He rested his forehead in his hand, letting the letter slip from his fingers and flutter lightly to the floor. The carpet blurred in his vision, but he didn't realize he was crying despite himself until he felt a small hand patting his cheek.

"Don't cry, Dad," Kurt said quietly. "It's going to be okay." He smeared a stray tear off Burt's cheek. "I promise."

Burt sat up and drew Kurt onto his lap. "Hey, I thought I was the dad and you were the kid," he said, trying to laugh it off, but Kurt's eyes were thoughtful and serious as he reached over to straighten the collar of Burt's shirt. Burt sighed and cupped Kurt's chin in his hand. "You're awful grown up for eight."

"Eight and a half," Kurt corrected.

Burt sort of laughed and ruffled Kurt's hair, earning a frown. "Eight and a half," he repeated wistfully. "How about you open the presents in your stocking, and then we'll have breakfast?" he said.

"Just like always?" Kurt said.

Burt tweaked the tip of his nose. "Just like always."

Kurt slid off his knees, then paused. "Can I eat breakfast in my new house?" he asked, glancing longingly at the yellow and blue playhouse topped with a big red bow.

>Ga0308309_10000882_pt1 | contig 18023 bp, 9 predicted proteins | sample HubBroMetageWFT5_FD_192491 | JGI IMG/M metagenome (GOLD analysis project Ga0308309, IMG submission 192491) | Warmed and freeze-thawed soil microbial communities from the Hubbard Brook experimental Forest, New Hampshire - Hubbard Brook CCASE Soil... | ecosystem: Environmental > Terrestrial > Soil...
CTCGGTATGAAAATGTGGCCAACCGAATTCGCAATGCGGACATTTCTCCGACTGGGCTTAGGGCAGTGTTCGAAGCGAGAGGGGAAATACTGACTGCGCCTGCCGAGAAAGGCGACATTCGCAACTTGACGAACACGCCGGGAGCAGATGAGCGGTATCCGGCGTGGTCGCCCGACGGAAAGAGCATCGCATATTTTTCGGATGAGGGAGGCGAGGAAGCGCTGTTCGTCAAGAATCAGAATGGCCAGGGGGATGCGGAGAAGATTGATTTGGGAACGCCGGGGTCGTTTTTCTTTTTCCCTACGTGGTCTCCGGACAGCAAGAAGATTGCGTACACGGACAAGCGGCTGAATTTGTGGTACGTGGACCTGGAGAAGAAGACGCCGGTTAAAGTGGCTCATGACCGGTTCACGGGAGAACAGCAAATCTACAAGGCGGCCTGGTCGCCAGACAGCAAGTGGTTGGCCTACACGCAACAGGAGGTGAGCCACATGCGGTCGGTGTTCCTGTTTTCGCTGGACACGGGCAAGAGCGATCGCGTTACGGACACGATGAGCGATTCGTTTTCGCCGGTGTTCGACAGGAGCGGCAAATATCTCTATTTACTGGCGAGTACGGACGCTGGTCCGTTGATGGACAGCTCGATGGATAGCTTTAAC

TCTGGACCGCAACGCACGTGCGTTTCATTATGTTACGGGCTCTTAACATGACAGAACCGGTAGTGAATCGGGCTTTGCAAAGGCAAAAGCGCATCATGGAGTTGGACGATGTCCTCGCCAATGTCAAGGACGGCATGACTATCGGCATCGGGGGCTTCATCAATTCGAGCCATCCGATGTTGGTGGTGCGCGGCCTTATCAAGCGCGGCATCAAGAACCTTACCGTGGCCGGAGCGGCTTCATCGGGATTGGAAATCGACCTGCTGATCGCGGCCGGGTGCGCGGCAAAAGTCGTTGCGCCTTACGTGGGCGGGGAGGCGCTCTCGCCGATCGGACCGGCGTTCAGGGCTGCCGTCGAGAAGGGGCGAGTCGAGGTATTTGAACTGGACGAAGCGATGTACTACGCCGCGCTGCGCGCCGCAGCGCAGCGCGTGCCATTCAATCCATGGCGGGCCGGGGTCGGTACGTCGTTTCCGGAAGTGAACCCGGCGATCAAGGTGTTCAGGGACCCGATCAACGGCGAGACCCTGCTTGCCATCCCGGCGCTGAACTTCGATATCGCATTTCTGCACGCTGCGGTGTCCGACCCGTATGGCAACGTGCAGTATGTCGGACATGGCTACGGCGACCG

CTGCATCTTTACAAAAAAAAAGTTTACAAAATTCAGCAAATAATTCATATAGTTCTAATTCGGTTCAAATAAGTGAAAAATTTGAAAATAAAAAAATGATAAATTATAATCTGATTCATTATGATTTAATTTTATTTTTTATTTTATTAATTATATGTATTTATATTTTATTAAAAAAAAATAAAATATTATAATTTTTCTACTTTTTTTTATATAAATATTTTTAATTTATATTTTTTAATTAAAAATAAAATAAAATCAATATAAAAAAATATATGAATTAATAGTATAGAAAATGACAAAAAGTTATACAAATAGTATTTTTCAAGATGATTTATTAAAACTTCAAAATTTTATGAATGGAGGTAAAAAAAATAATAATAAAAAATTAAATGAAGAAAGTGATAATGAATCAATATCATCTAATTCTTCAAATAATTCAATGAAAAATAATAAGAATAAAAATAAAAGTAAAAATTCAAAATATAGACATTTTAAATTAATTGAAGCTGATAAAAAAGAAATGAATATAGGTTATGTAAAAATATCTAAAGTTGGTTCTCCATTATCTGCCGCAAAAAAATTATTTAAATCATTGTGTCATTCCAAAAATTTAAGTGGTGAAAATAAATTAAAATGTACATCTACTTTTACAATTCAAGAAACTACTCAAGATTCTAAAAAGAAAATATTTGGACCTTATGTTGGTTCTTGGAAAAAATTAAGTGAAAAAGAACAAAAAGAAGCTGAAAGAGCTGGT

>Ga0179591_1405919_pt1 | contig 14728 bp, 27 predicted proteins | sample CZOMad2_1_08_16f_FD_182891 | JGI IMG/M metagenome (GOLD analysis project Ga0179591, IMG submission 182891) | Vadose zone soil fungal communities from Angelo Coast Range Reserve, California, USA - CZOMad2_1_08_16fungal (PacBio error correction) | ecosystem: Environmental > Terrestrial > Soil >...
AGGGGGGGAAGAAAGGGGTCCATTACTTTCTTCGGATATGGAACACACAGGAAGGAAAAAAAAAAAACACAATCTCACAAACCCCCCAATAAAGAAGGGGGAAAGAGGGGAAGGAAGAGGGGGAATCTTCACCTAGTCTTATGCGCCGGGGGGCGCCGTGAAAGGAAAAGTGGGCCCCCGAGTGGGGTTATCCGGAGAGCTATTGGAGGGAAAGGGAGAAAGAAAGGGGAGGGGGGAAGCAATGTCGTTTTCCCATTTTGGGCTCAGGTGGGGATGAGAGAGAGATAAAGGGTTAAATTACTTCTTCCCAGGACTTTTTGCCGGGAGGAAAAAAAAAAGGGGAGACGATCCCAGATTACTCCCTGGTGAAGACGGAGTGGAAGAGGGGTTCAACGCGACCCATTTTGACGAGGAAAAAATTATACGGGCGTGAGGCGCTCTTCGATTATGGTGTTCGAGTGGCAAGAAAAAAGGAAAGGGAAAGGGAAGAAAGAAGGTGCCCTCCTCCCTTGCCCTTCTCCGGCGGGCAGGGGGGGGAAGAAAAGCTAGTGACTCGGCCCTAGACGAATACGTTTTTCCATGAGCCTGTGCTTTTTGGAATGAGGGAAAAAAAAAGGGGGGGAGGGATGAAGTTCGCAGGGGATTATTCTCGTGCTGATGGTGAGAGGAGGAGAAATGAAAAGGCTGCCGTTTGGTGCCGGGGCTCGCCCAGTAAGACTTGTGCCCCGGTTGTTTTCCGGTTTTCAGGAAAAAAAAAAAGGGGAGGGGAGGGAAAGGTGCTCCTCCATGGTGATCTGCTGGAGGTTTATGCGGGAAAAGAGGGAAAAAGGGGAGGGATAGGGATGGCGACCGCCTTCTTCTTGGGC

Burt laughed. "Oh, good, you are still just a little kid," he said. Kurt huffed, blowing his bangs off his forehead. "Yeah, bud, you go ahead and eat breakfast in your house."

He got Kurt settled in his playhouse with a giant sticky cinnamon roll and his Mickey Mouse mug full of milk, then settled down on the couch. The letter from Mollie was still lying on the floor and he bent to pick it up. The sight of her handwriting didn't hurt as sharply as it did the first time- it still hurt, but not the same.

He could hear Kurt talking to himself in the playhouse, his young voice sounding happier than he'd heard in a while, and he relaxed, folding the letter around his fingers. Mollie was right, and so was Kurt. They were going to be okay. It would take a while, but they were going to be okay.

Author's Notes:


This was the part that struck me the most in the Christmas episode. Not only the story itself, but the fact that Burt was telling it to Blaine, and that Kurt seemed so wistful remembering it. And so I wrote this.


I feel like Kurt was already taking on the caretaker role, even when he was that little. Sweet baby.

I really ought to write more in-depth author's notes, but I'm a little rusty at this and AUGH ALL THE FEELS.